Close Menu

Could the Chancellor’s U-turn on alcohol duty have a positive impact on reform?

Industry bodies have come out in opposition to the new Chancellor’s decision to reverse the freeze on alcohol duty set by his predecessor. But could the U-turn give the drinks trade leverage on duty reform? db investigates.

Could the Chancellor's U-turn on the alcohol duty freeze have a positive impact on reform?

On the face of it, the Chancellor’s reversal of the alcohol duty freeze is a “huge blow” to an industry which is already bracing itself for vastly increased costs as part of the duty reform set to take place in August 2023.

Miles Beale, chief executive of the Wine and Spirits Trade Association (WSTA), called the news “extremely disappointing”, deeming it “yet another change of plans which will cause disruption to UK wine and spirit businesses who have spent the last two years being bounced from one crisis to the next”.

He stressed that “freezing alcohol duty does not have a negative impact on Treasury coffers”, despite the Chancellor’s claim that reversing the freeze in duty would save the government £600 million a year.

Reversal of the planned freeze will create fallout for the nation’s wine producers as well as its hospitality businesses and trade bodies.

Simon Thorpe MW, CEO of WineGB, told the drinks business this morning that while he hopes the latest Chancellor’s moves would put an end to uncertainty for the UK’s wine producers, his decision to reverse the freeze on duty was “disappointing”.

He said: “There is obviously a great deal of uncertainty and anxiety around the overall economic situation, and it is therefore welcome that the new Chancellor’s moves look to have created some form of calm, at least in the near term. It’s vital for businesses to have clarity for planning purposes, and we look forward to further announcements in the coming days which will hopefully provide that.

“However, it’s disappointing for the wine industry that the freeze on excise duty has been lifted. Wine is already highly taxed, so further increases will put yet more pressure on the pockets of consumers who are looking to buy local and enjoy great wines produced in this country.”

The new proposed duty rate set to be implemented in February 2023, closely followed by implementation of former Chancellor Sunak’s duty reform which is due the following August.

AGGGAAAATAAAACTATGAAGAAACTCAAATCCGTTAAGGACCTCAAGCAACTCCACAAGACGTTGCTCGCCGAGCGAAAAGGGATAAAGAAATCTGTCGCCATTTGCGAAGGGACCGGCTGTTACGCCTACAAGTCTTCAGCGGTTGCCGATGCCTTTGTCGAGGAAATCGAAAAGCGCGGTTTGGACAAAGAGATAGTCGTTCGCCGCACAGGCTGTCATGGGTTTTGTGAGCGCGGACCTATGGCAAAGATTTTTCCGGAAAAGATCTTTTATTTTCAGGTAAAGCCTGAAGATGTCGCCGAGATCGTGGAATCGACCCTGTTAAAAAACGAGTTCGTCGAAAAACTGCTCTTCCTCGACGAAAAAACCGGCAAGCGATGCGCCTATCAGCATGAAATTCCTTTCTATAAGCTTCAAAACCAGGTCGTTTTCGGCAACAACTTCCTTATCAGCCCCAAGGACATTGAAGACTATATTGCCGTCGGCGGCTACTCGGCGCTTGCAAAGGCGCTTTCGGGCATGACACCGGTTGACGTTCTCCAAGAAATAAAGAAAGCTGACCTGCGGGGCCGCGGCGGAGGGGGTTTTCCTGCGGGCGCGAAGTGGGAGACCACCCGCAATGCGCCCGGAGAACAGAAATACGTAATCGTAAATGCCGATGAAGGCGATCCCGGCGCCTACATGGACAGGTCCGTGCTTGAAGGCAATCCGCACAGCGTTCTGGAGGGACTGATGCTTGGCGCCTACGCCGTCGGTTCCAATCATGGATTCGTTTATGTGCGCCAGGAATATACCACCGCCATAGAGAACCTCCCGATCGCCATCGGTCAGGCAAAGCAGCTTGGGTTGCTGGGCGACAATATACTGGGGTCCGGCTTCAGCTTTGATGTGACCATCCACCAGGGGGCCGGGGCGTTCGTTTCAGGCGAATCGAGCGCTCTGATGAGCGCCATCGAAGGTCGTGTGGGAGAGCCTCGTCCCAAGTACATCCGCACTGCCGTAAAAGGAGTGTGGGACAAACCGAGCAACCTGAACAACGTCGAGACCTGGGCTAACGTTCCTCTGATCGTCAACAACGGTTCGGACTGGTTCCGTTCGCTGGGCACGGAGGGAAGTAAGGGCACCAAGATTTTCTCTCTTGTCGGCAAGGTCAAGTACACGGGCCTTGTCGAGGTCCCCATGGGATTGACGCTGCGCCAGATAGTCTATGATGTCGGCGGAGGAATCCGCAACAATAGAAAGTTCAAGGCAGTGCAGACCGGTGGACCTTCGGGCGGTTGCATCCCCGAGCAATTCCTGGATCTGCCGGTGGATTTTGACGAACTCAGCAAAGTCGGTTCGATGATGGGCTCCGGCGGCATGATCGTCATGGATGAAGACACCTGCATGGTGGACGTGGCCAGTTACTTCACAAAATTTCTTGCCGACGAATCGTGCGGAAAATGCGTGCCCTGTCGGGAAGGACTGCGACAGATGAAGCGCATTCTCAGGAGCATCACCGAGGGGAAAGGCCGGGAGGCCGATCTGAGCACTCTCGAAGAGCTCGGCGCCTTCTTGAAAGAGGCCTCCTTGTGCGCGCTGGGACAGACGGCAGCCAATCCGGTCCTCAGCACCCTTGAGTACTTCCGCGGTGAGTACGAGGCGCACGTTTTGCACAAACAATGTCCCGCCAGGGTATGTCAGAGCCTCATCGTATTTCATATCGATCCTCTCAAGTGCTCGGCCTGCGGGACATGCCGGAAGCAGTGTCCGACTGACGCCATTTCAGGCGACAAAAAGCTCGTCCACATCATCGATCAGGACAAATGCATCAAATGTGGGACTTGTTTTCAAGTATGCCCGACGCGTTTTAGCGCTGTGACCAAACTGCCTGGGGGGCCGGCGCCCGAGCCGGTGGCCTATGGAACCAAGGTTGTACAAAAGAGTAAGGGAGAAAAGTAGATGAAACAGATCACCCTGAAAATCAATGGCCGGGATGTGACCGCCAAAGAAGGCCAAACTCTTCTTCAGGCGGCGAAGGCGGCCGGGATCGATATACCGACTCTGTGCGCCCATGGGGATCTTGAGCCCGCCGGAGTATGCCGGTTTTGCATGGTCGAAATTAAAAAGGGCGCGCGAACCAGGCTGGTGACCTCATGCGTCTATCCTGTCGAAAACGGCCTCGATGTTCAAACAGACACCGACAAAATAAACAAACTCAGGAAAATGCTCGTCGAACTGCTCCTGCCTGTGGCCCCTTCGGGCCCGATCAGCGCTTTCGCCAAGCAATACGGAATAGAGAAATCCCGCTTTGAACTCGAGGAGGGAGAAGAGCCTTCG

Hal Wilson, managing director of Cambridge Wine Merchants, believes that the Chancellor’s latest move could give the industry leverage to lobby against the upcoming reform, which would have a more devastating effect on the trade.

“The idea of implementing a big duty rise followed six months later by the introduction of a duty reform policy would be materially damaging for the wine trade,” he told db. “At least it is quite easy for MPs to understand the impact two tax hikes in six months will have on the hospitality and retail industries, reeling as they still are from Covid, Brexit, and the cost of energy crisis. I think that gives us some reasonable grounds to ask government to think about our business sectors.”

Wilson described the duty rise as “the lesser of two evils”, describing the reform policy as “much more administratively troubling”, particularly when it comes to wine. There has been ongoing frustration with the proposed review of the alcohol duty which was announced at last year’s Budget, and many in the industry argue that the new UK excise duty proposals places an unfair burden on both wine drinkers – in terms of higher taxes relating to other categories – and the trade – through a huge increase in red tape.

“I and many others have been arguing that implementing the proposed duty reform will be massively costly, complex and counter-productive for the Treasury,” he added. “It will probably lead to less rather than more revenue and represents a real threat to wine importers and UK wineries. It was developed to demonstrate our new found freedoms following the UK leaving the EU and always seemed to be as much a ‘Brexit Benefit’ project as based on a desire to simplify the existing duty system.”

However, if trade bodies are able to convince MPs that two tax hikes in six months could put undue pressure on an industry still in recovery, “there is reason to be a little optimistic of a delay and rethink”, Wilson said.

It looks like you're in Asia, would you like to be redirected to the Drinks Business Asia edition?

Yes, take me to the Asia edition No